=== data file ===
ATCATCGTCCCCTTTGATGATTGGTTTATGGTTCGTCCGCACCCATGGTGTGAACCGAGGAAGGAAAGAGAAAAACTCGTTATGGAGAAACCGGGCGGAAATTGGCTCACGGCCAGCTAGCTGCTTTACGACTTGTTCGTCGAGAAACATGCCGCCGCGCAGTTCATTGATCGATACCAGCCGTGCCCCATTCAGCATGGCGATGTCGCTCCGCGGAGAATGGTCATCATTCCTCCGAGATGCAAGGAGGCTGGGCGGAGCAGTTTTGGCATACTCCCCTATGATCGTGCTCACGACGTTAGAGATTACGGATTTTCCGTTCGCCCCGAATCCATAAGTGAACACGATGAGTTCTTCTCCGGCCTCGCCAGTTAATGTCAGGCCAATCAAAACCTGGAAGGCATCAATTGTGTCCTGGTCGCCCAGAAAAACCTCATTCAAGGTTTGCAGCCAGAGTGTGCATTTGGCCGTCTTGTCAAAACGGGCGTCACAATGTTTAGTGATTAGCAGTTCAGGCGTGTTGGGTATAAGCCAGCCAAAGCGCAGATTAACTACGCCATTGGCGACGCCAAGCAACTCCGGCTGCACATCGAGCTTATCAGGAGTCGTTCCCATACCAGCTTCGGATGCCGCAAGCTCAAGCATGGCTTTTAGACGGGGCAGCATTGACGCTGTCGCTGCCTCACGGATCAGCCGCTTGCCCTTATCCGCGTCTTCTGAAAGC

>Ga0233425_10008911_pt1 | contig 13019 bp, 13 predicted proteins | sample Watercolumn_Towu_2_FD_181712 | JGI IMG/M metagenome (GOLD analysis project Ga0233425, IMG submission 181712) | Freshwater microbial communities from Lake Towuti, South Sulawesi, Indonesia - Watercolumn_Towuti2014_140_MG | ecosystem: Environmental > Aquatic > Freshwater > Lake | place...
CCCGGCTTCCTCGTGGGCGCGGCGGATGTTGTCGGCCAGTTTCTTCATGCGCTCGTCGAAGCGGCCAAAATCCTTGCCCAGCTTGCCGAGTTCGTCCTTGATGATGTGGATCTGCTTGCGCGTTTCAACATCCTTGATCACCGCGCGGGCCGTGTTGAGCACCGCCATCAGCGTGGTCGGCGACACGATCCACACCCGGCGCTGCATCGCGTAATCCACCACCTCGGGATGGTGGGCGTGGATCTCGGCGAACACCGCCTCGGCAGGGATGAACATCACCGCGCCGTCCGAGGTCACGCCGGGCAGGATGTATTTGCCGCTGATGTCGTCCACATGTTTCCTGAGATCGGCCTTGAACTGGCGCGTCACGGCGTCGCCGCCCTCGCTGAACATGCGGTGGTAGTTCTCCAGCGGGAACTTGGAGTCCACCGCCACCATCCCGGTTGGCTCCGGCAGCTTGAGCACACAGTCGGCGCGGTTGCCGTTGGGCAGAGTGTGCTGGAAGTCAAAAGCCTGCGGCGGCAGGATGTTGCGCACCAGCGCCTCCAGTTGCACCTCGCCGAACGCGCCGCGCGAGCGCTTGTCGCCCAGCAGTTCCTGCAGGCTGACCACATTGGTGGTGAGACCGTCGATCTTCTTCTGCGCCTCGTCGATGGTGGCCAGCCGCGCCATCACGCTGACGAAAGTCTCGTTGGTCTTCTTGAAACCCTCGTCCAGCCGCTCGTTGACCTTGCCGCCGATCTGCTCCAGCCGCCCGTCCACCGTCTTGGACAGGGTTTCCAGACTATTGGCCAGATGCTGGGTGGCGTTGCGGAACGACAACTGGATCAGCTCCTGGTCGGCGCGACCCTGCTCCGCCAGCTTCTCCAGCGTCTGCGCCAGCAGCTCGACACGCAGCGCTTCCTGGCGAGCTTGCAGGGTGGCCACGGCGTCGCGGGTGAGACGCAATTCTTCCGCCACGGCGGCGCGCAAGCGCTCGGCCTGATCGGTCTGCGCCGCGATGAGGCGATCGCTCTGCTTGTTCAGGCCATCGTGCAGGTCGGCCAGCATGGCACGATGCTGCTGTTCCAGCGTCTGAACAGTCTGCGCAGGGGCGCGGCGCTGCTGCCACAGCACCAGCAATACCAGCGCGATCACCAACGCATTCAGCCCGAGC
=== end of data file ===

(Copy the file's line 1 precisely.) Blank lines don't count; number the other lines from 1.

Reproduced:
ATCATCGTCCCCTTTGATGATTGGTTTATGGTTCGTCCGCACCCATGGTGTGAACCGAGGAAGGAAAGAGAAAAACTCGTTATGGAGAAACCGGGCGGAAATTGGCTCACGGCCAGCTAGCTGCTTTACGACTTGTTCGTCGAGAAACATGCCGCCGCGCAGTTCATTGATCGATACCAGCCGTGCCCCATTCAGCATGGCGATGTCGCTCCGCGGAGAATGGTCATCATTCCTCCGAGATGCAAGGAGGCTGGGCGGAGCAGTTTTGGCATACTCCCCTATGATCGTGCTCACGACGTTAGAGATTACGGATTTTCCGTTCGCCCCGAATCCATAAGTGAACACGATGAGTTCTTCTCCGGCCTCGCCAGTTAATGTCAGGCCAATCAAAACCTGGAAGGCATCAATTGTGTCCTGGTCGCCCAGAAAAACCTCATTCAAGGTTTGCAGCCAGAGTGTGCATTTGGCCGTCTTGTCAAAACGGGCGTCACAATGTTTAGTGATTAGCAGTTCAGGCGTGTTGGGTATAAGCCAGCCAAAGCGCAGATTAACTACGCCATTGGCGACGCCAAGCAACTCCGGCTGCACATCGAGCTTATCAGGAGTCGTTCCCATACCAGCTTCGGATGCCGCAAGCTCAAGCATGGCTTTTAGACGGGGCAGCATTGACGCTGTCGCTGCCTCACGGATCAGCCGCTTGCCCTTATCCGCGTCTTCTGAAAGC